Thursday, July 16, 2009
Portishead formed in Bristol, England in 1991 and is credited with being one of the first bands to popularize the trip-hop genre. Their seminal 1994 album, Dummy, brought trip-hop to the British mainstream and introduced the music to the American "alternative" scene.
The band is named after the town where founder Geoff Barrow grew up. At the dawn of the '90s, Barrow was making a name for himself as a remixer, working with such artists as Primal Scream, Paul Weller and Depeche Mode. In addition, Barrow had produced a track for Tricky and written songs for Neneh Cherry.
Aided by a financial grant, Barrow formed Portishead with vocalist Beth
Gibbons, guitarist Adrian Utley and drummer Dave MacDonald. The band's first project was not an album but the short film To Kill a Dead Man. Barrow and Gibbons wrote and acted in the film; Portishead provided the soundtrack. The project attracted the interest of several record companies, including Go!Beat, which signed the band mostly on Barrow's skill as a remixer.
Portishead's first album for Go! was Dummy, released in 1994. Promoting the album, however, was a big challenge for the label, as Barrow and Gibbons refused to do interviews and had no interest in touring. Go! was forced to tap all its creative-marketing resources, coming up with a campaign involving promotional mannequins ("dummies") displayed in various London locations. In addition, Portishead's videos for tracks like "Sour Times" and "Glory Box" created memorable visuals. Dummy received immense critical praise in England, topping many album-of-the-year lists.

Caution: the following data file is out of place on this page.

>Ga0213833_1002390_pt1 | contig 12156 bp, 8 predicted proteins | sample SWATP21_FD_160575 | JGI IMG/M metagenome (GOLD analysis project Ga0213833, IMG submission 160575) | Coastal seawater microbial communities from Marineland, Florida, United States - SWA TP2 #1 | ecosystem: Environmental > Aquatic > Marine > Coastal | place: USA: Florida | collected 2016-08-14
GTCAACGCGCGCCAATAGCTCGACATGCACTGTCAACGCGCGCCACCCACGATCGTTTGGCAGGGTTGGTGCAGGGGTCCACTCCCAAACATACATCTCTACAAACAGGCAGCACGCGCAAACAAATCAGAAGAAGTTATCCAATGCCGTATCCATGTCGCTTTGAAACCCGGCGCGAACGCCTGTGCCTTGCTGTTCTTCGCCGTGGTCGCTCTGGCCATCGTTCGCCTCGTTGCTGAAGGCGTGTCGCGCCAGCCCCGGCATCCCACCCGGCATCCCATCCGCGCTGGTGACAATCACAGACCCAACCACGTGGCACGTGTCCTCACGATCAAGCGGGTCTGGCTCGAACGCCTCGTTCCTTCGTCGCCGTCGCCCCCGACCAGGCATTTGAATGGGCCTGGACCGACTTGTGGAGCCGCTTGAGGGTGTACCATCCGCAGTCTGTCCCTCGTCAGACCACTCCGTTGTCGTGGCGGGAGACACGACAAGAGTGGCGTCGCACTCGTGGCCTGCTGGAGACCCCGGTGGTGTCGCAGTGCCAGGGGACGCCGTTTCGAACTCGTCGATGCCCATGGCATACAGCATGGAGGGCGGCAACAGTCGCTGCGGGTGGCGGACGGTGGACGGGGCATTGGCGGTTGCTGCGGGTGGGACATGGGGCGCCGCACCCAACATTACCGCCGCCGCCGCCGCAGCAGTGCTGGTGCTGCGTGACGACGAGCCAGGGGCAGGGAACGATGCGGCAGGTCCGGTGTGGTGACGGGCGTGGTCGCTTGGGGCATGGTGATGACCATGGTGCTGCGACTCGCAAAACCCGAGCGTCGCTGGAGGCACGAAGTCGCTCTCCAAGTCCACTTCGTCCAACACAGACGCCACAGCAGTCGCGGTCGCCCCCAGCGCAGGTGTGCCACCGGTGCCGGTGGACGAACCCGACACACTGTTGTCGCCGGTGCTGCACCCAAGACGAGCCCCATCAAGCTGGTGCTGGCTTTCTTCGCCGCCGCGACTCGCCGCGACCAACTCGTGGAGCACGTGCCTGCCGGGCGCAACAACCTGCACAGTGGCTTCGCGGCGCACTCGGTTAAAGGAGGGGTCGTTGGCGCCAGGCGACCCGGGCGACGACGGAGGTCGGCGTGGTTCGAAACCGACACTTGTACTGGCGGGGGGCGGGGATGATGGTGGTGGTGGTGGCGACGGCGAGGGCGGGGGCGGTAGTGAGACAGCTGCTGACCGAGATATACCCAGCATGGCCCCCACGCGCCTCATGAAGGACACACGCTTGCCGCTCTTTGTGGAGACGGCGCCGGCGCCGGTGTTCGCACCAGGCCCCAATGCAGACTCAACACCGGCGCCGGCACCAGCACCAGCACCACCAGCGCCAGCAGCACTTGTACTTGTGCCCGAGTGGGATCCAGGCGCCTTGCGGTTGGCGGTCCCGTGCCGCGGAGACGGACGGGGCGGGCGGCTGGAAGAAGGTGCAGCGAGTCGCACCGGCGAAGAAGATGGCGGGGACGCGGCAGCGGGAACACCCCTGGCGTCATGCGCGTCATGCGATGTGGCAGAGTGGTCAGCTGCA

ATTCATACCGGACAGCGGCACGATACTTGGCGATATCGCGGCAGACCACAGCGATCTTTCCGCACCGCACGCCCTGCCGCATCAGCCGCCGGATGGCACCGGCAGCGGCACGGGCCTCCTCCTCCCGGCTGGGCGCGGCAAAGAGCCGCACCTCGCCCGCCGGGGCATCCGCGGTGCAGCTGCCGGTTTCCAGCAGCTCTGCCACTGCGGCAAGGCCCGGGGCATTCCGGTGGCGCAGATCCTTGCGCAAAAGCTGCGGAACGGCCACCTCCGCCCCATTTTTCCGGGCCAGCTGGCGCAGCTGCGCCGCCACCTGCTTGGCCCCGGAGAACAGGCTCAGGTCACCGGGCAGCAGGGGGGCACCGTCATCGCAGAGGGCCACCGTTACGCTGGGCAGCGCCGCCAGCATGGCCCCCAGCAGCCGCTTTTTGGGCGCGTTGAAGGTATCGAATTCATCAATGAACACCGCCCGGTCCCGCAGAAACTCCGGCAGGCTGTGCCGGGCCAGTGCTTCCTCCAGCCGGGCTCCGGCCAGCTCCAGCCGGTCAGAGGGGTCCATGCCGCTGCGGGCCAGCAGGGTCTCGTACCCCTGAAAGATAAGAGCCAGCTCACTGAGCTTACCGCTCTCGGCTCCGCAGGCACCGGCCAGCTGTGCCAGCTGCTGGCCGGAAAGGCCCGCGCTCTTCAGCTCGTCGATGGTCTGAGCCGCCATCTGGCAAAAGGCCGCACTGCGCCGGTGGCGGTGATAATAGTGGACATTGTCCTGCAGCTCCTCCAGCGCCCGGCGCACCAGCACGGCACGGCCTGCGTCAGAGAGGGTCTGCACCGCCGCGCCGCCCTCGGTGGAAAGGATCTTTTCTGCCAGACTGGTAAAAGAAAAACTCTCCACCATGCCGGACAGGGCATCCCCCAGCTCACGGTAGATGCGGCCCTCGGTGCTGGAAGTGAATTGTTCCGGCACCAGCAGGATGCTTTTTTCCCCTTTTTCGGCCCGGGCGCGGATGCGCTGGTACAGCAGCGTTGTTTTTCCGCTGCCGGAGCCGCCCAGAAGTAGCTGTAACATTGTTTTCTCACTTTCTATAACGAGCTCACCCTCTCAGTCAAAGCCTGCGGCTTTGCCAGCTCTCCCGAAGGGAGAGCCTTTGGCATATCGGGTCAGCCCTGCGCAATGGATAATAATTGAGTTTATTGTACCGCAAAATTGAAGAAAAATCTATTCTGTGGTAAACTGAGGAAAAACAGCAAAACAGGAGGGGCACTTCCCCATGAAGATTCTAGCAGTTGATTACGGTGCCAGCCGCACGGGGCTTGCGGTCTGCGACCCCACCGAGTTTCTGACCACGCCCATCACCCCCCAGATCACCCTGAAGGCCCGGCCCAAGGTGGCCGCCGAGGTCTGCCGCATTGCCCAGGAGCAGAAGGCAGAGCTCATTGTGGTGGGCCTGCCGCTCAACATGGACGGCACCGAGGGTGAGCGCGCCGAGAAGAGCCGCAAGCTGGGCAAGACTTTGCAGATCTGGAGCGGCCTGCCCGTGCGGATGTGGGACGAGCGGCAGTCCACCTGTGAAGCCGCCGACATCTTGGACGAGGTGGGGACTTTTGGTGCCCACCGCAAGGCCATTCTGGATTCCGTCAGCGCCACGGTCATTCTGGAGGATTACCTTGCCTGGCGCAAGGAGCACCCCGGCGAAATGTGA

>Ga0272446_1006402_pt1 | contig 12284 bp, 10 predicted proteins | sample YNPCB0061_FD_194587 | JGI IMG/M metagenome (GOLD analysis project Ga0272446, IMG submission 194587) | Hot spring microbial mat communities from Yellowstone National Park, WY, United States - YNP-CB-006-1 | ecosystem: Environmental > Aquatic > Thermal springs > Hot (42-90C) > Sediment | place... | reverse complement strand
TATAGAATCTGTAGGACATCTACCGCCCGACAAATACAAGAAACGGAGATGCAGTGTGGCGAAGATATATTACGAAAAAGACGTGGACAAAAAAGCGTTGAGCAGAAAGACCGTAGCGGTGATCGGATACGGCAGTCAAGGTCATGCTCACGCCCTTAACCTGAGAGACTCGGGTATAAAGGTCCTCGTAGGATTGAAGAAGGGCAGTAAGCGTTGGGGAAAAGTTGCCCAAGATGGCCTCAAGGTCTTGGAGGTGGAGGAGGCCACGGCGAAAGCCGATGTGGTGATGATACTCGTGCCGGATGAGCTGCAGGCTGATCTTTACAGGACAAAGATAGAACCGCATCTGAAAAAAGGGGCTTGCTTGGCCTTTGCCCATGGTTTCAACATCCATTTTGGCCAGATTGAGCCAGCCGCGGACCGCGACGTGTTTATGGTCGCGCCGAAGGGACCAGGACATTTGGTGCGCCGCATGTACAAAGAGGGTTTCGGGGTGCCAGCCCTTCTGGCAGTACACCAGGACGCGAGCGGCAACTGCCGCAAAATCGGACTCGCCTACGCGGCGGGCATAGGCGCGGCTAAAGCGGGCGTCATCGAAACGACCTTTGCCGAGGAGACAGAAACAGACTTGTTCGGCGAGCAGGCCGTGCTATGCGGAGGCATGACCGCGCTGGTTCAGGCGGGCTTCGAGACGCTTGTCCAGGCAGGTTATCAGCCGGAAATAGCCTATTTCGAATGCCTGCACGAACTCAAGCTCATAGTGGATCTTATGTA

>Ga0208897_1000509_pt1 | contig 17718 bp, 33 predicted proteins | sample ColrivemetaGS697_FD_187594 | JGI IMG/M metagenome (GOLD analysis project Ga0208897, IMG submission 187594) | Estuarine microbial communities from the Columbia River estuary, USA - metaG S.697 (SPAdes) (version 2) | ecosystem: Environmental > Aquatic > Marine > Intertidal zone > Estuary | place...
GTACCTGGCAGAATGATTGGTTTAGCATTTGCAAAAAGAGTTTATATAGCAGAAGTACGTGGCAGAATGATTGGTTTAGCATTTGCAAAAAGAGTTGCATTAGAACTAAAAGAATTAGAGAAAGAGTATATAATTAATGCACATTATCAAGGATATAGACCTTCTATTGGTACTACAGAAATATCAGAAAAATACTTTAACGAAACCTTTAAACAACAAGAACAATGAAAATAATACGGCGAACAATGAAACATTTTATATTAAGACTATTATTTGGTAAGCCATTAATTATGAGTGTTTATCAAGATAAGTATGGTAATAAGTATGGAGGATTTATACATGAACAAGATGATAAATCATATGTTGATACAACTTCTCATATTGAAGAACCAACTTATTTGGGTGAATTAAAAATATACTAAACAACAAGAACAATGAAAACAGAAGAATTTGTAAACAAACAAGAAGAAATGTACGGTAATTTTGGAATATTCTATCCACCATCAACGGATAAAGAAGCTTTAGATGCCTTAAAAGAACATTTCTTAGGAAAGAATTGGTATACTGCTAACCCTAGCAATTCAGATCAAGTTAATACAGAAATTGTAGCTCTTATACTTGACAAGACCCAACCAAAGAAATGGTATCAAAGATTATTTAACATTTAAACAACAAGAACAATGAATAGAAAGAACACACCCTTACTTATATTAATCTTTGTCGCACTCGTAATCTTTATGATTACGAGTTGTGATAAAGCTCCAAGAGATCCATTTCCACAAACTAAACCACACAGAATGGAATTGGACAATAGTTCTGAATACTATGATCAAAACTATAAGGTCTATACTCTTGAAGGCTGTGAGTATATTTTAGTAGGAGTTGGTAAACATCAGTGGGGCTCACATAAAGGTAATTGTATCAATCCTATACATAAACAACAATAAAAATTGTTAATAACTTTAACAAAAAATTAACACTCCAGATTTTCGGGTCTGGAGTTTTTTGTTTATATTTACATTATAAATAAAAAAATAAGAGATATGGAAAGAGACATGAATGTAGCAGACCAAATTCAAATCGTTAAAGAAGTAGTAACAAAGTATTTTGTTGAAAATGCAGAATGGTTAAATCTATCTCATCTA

The record was a commercial success despite a lack of radio support; in early 1995, Dummy's third single, "Glory Box," debuted at No. 13 without the benefit of airplay. In America, the single "Sour Times" caught on at MTV, and Dummy sold over 150,000 copies without any live Portishead shows to promote it. In mid-1995, Dummy won the prestigious Mercury Music Prize as England's top album.
Portishead, having become a big hit almost in spite of themselves, began
writing material for a follow-up. However, creative tensions almost destroyed the band as Barrow, a self-described perfectionist, delayed the release of the new record. Portishead's self-titled second album finally came out in September 1997. Although it failed to expand the band's sound and its commercial success, Portishead was not viewed as a step backward. The band undertook a tour of Britain, Europe and the U.S. to promote the album.
Portishead was followed by Glory Times, an album of remixes, and the live album PNYC, issued in November 1998